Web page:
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After escaping from Scotland to freedom in America, Dr. Hugh Mercer became a Revolutionary War hero. He is profiled in a series by Paula S. Felder on 'The Fredericksburg Patriots.' Hugh Mercer: An unexpected life
In April 1762, Mercer obtained an appointment as a civilian doctor to the Virginia regiment, which was based in Fredericksburg and was experiencing an outbreak of smallpox. His services extended through the summer until October. He submitted a bill for 175 pounds for medicines and another for an expensive medicine chest costing 125 pounds. (The examining committee challenged his bill, but the Virginia Assembly honored all but 58 pounds.)
In 1763, George Weedon moved to Fredericksburg, transferring his lodge membership from Port Royal. And it was probably in that year that the two men married sisters, the daughters of the widow Gordon, who had run her husband's popular tavern since his death in 1750.
The following year, Weedon obtained a commission as a captain in the Spotsylvania militia. Also, the two men, now brothers-in-law, bought a ticket in Roger Dixon's lottery offering lots in his new development at the lower end of town. They drew lots 240, 250, and 203. (Weedon later built the Sentry Box on lot 250.)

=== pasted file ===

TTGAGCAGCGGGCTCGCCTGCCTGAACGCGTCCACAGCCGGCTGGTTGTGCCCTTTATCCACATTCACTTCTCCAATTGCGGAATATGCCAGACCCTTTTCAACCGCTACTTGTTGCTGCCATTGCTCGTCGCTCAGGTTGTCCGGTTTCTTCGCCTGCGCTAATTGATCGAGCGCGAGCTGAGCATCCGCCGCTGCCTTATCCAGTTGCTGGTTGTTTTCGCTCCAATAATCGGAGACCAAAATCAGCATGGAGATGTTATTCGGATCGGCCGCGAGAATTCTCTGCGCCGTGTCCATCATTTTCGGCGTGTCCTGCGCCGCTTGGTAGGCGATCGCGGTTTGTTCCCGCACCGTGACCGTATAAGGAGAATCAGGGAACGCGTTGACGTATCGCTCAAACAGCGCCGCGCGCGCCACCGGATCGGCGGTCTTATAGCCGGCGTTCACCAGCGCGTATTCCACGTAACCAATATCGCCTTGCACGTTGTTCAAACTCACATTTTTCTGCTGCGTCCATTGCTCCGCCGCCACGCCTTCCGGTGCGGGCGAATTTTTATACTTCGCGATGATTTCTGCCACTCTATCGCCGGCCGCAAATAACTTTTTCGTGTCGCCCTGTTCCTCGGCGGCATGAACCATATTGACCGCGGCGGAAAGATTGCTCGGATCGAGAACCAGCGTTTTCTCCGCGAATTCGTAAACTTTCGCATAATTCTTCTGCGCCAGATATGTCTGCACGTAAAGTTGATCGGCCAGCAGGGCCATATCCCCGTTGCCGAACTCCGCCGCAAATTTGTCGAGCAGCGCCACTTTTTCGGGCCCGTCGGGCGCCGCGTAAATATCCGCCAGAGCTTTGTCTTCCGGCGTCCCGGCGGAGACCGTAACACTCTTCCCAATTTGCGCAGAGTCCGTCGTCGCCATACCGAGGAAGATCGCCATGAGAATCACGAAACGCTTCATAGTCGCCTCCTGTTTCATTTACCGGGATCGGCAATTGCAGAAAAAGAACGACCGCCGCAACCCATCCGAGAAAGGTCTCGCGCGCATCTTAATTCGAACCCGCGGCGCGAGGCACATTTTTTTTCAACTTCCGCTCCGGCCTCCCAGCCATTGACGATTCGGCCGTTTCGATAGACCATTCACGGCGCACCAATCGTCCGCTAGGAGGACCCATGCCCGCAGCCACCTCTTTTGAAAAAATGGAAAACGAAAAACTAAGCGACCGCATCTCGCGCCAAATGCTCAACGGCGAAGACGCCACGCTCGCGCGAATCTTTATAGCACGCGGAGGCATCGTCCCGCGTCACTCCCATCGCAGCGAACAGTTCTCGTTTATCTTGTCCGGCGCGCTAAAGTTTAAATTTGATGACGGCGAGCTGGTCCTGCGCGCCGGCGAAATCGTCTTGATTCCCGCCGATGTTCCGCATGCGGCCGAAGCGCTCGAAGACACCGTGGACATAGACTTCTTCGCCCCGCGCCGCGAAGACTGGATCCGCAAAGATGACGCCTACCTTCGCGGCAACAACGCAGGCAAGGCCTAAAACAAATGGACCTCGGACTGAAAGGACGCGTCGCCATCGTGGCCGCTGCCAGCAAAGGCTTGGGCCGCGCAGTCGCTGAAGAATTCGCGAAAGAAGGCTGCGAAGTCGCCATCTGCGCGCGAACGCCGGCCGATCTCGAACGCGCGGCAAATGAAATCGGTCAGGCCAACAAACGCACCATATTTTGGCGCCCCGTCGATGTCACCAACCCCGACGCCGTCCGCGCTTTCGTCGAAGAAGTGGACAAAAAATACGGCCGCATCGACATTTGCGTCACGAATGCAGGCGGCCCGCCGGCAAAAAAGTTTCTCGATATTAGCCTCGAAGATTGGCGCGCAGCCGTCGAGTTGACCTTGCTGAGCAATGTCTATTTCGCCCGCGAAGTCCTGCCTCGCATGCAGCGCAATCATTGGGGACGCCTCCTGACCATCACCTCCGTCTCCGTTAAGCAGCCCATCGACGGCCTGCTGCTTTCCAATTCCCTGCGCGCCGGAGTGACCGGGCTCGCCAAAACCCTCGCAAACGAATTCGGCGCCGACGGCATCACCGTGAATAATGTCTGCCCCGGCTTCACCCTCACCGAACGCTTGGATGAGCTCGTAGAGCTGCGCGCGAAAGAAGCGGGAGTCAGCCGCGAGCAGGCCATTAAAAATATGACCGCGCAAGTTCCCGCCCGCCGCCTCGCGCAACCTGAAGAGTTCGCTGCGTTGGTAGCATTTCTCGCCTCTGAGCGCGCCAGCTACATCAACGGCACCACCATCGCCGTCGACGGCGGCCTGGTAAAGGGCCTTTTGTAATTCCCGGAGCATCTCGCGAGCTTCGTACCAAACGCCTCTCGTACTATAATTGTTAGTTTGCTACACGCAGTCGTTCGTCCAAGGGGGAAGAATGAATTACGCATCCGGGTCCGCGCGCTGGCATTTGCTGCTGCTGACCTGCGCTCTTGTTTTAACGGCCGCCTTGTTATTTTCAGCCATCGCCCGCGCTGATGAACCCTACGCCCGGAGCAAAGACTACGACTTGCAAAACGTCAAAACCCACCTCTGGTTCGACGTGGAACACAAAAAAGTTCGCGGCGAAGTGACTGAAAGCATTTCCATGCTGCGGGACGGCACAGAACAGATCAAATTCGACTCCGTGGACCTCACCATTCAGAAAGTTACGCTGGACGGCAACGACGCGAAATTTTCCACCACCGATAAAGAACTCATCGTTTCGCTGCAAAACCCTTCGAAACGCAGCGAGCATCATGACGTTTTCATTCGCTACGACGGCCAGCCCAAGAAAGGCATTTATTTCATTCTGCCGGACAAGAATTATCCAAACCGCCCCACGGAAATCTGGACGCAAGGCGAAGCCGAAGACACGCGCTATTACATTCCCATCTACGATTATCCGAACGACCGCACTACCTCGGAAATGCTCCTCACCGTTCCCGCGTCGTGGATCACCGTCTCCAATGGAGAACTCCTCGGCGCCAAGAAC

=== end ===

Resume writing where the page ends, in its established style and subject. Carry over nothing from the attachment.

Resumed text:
In 1766, Hugh Mercer bought his first home, at the very steep price of 470 pounds, on Lot 50 at the corner of Amelia and Princess Anne streets, next door to Charles Dick. The seller, James Hunter, was one of the leading Scottish entrepreneurs, who had expanded the family business at the public wharf (on Henry Willis' old property). He also owned a foundry across the river and the farm next to Mary Washington where he now lived.
Beginning in 1767, Hugh Mercer became one of the principal doctors reimbursed by the vestry for the care of the indigent sick. (Because of some misinterpretations of the minutes, it has been incorrectly claimed that he was a vestryman.)
By now, Mercer's practice was growing and included a cross section of the population--ranging from John Mercer of Marlborough, who lived 15 miles away--to dozens of townspeople from every walk of life.
After his purchase of James Hunter's residence in 1766, Hugh Mercer settled into a more expensive and expansive lifestyle. In 1769, he acknowledged a debt of 549 pounds to Archibald Ritchie and Co. with interest dating from 1766, which suggests that he had not yet paid for his residence. But he would continue to make land purchases.